- The loss and damage in Clause 10.7 was not limited to property damage or personal injury, as contended by Polypearl’s counsel. The reference in Clause 10.7 to “any damage or direct loss howsoever caused” was clear and unambiguous and there was no reason to limit it. The words “howsoever caused” were wide enough to include causation as a result of a breach of a central or fundamental term.
- The construction of Clause 10.1 was more difficult. The wording of Clause 10.1 was ambiguous. The starting point was that, as a matter of general law, a claim for loss of profits may be either a direct or indirect loss. It will be a direct loss if, at the time the contract was entered into, it was likely to result from the breach in question. It will be indirect if there are special circumstances known to the contract breaker at the time of the contract such that a breach would be liable to cause more loss.
- The ambiguity in Clause 10.1 arose because of the words in parenthesis. It was not clear whether the words “both of which include, without limitation … loss of profits” meant that all loss of profits claims were included whether or not they were indirect losses or whether it referred only to indirect loss of profits claims.
- The construction contended for by Polypearl’s counsel was to be preferred i.e. the words “both of which include, without limitation … loss of profits” was referring only to indirect loss of profits claims because:-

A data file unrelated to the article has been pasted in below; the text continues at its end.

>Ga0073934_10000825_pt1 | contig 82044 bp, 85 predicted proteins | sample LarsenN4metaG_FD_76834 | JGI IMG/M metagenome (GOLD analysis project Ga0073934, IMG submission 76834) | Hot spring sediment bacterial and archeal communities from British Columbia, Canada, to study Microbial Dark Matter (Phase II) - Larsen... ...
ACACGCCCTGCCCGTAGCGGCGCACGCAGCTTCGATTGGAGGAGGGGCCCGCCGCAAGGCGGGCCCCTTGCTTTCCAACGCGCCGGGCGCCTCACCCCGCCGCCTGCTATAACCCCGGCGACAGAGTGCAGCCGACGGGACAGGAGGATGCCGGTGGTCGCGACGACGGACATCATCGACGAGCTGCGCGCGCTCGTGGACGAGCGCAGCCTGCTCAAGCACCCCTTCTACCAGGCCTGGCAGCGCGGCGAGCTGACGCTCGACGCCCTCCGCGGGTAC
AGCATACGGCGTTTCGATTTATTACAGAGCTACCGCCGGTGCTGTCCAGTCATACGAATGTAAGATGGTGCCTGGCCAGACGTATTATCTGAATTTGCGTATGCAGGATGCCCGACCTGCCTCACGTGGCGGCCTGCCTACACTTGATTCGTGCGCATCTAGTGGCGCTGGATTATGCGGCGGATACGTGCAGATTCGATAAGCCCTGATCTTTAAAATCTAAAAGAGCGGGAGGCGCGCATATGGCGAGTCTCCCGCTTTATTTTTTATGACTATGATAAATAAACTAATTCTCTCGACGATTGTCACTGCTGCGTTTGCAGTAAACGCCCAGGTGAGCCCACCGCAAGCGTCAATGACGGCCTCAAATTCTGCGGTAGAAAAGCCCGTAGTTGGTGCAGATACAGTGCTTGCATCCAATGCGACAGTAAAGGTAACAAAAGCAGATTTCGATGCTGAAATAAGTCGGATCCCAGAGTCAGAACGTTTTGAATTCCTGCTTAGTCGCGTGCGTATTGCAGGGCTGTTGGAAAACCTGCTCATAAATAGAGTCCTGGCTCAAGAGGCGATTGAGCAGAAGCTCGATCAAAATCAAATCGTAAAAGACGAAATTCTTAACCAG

- The alternative construction contended for (i.e. that the words meant all loss of profits claims whether or not they were indirect losses) would involve the court in effect deeming a claim for direct loss of profits to be a claim for indirect loss of profits and the word “include” was not normally appropriate for such a construction. If it had been intended to provide that all loss of profits claims were deemed to be indirect and thus excluded it would have been relatively easy to do so.
- The words being in parenthesis were subordinate to the phrase “indirect or consequential loss”. They were an explanation of it and not an attempt to place a direct loss in the indirect loss category.
- Clear express words must be used in order to rebut the presumption that neither party intends to abandon any remedies for a breach of contract arising by operation of law. The words in clause 10.1 did not clearly indicate that the parties intended to abandon a claim for direct loss of profits.
- Further, the most likely (and often the only) damage that Polypearl would suffer from a failure to order would be a loss of profits and it was unlikely that a business man would wish to exclude that direct loss.
Accordingly, the court answered the two questions before it as follows:
- Clause 10.1 of the Master Agreement did not exclude liability for Polypearl’s loss of profits or loss of opportunity.
- Clause 10.7 of the Master Agreement did limit liability for Polypearl’s loss of profits and loss of opportunity to ₤1million.
This case highlights the care that must be taken when drafting contractual clauses, (especially clauses seeking to limit the liability of a party in the event of a breach of the contract), to ensure that they are clear and unambiguous and reflect the parties’ true intentions. It is also noteworthy that the Court in arriving at its conclusion did not simply rely on the contra proferentem rule (i.e. a contract term will generally be construed against the drafter of the term if there is any ambiguity in its wording). Rather, the Court emphasized the importance of business common sense in interpreting a contract term.